Schwyzer also wrote often about his past, as an alcoholic and druggie in the 90s (born in 1967, Schwyzer hugs the line between Gen X and boomer). He wrote about failed marriages, mental breakdowns, his Christian faith and having “consensual relationships with adult female students” in his early years teaching. It was that last part which provoked the ire of Feministe commenters and other feminist bloggers. Then someone pointed out a year-old post of Hugo’s in which he wrote about attempting to kill himself and his then-girlfriend by turning on the gas in their apartment. He was an alcoholic and addict. This preceded a stay in a mental hospital. But people called Schwyzer a sexual predator who should be excluded from the discourse on feminism (sample comment: Why is a confessed attempted murderer allowed to comment about feminism?). They made it about the role of men in feminism, a role which the feminist blogosphere is still all kinds of conflicted about.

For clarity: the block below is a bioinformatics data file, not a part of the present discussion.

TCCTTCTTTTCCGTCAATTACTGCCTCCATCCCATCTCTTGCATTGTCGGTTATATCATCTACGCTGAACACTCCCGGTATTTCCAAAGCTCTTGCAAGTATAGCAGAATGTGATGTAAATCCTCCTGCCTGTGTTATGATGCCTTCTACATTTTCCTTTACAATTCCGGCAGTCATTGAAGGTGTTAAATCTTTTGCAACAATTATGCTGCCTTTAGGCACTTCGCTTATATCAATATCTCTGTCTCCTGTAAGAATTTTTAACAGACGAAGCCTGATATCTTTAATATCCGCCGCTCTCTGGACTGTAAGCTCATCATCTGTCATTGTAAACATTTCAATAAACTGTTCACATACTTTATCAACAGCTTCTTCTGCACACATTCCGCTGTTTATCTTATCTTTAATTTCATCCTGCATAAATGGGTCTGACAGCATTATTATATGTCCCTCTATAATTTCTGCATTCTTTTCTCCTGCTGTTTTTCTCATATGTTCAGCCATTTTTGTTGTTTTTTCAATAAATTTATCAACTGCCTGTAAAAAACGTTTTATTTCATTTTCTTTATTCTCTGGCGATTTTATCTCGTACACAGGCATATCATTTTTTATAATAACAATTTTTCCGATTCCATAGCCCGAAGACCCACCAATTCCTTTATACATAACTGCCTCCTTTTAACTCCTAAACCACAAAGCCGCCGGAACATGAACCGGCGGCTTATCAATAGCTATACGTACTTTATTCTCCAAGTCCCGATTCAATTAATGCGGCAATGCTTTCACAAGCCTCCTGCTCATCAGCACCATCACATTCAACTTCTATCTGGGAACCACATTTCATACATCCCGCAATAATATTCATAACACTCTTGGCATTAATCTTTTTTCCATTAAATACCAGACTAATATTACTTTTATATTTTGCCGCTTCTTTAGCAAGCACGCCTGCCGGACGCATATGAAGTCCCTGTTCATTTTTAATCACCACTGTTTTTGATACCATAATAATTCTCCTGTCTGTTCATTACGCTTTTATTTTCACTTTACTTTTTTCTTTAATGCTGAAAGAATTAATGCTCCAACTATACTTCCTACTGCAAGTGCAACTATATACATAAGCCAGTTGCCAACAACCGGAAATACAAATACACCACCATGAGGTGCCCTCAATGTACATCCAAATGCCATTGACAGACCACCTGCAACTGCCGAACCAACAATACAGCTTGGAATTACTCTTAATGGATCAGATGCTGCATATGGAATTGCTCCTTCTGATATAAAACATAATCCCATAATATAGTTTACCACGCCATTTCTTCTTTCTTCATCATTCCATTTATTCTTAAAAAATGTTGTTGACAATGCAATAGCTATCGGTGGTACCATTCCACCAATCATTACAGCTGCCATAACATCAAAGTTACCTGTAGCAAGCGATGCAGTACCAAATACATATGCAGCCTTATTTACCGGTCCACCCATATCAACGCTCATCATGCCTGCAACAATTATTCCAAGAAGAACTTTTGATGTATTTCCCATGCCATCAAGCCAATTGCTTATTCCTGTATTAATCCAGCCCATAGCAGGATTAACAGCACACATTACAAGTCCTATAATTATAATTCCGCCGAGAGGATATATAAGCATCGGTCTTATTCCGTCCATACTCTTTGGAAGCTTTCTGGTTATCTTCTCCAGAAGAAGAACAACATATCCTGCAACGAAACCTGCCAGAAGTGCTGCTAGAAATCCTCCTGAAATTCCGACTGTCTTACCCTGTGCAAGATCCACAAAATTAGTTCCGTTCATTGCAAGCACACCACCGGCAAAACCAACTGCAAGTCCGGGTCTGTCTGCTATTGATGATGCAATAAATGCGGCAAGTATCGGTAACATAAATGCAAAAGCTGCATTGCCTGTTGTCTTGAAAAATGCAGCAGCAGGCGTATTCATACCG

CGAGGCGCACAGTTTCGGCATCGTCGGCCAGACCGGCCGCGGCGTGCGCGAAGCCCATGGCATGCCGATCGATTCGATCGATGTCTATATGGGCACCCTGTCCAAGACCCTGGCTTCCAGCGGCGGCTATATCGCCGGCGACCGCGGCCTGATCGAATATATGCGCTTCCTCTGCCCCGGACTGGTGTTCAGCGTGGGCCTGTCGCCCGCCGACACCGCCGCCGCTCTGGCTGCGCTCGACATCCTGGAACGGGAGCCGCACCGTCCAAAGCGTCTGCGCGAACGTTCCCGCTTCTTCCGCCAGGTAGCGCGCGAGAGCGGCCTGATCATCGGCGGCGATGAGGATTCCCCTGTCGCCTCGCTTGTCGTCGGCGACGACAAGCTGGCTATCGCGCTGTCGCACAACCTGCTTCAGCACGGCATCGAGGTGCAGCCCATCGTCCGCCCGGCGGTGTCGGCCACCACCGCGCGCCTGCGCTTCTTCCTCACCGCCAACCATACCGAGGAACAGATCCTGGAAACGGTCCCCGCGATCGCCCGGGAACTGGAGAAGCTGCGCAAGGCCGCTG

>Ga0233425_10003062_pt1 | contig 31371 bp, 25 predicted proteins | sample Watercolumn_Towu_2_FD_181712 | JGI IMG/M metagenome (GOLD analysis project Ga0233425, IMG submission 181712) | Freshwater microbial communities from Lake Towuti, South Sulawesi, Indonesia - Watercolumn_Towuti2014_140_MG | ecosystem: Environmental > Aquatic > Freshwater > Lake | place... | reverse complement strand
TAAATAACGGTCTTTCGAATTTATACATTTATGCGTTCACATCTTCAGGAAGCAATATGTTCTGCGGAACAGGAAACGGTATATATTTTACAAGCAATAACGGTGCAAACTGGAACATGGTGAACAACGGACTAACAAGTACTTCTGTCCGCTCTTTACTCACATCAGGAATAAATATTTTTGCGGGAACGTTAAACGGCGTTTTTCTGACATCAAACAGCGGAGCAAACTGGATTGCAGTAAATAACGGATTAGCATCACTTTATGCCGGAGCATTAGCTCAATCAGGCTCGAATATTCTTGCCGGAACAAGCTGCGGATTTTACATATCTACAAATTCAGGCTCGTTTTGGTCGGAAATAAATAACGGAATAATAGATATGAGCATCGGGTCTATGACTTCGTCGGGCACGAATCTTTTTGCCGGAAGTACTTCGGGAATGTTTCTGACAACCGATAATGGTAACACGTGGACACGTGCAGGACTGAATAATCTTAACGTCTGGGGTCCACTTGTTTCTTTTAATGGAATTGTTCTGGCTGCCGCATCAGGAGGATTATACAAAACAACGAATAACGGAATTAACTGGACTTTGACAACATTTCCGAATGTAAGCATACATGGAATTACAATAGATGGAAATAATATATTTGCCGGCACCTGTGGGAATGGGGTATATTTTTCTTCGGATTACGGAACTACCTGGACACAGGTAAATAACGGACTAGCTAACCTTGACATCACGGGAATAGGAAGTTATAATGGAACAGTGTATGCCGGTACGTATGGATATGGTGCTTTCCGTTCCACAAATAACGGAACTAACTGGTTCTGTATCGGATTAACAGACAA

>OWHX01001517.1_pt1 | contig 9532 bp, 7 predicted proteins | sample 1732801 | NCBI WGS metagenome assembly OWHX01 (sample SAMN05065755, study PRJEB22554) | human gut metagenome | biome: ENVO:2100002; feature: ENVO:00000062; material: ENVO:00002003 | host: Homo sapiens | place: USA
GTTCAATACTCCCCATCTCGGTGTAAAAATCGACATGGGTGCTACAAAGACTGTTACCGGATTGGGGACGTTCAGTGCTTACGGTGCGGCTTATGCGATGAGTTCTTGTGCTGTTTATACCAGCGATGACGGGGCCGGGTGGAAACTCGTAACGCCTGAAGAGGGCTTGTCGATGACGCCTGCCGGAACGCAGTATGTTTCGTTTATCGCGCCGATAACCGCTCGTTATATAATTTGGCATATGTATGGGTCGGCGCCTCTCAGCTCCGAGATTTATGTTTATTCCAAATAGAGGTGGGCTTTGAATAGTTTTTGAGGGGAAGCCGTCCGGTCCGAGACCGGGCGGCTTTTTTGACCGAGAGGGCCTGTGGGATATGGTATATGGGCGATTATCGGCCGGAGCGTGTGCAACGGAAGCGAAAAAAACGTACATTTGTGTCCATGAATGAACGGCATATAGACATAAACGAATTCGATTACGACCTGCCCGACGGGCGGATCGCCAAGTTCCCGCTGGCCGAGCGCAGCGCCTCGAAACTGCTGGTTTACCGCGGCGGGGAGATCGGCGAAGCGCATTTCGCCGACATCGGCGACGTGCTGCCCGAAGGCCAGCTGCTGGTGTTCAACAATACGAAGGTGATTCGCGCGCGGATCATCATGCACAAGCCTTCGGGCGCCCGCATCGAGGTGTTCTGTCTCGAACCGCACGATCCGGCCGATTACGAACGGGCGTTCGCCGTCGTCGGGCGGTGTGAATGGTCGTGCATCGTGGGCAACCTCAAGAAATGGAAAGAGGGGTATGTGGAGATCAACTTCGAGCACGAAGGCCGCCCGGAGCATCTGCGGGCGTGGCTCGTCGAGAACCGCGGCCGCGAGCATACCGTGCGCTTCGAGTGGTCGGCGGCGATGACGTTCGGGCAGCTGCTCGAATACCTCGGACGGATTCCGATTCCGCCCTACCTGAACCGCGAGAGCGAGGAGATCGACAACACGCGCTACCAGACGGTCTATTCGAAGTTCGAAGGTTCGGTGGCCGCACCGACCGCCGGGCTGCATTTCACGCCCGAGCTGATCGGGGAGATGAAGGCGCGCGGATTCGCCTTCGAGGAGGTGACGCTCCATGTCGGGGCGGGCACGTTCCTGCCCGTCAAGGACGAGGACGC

This tendency of many feminist bloggers to be so self-consciously non-offensive gets tedious, though this just makes them boring. It’s the tendency of large segments of the feminist web to cluster and ostracize dissenters from feminism’s PC master narrative that makes them damaging, to the quote/unquote feminist project, anyway. A feminism that doesn’t allow for paradoxes and contradictions in the ideals versus lived experiences of its’ proponents is not terribly useful. And any modern conception of feminism needs not just to include men in the conversation but see men as integral to feminist issues. The movement’s history of sisterhood served it’s purpose, but for Gen Y women and men accustomed to the idea of gender equity, doesn’t we’re-all-in-this-together make more sense?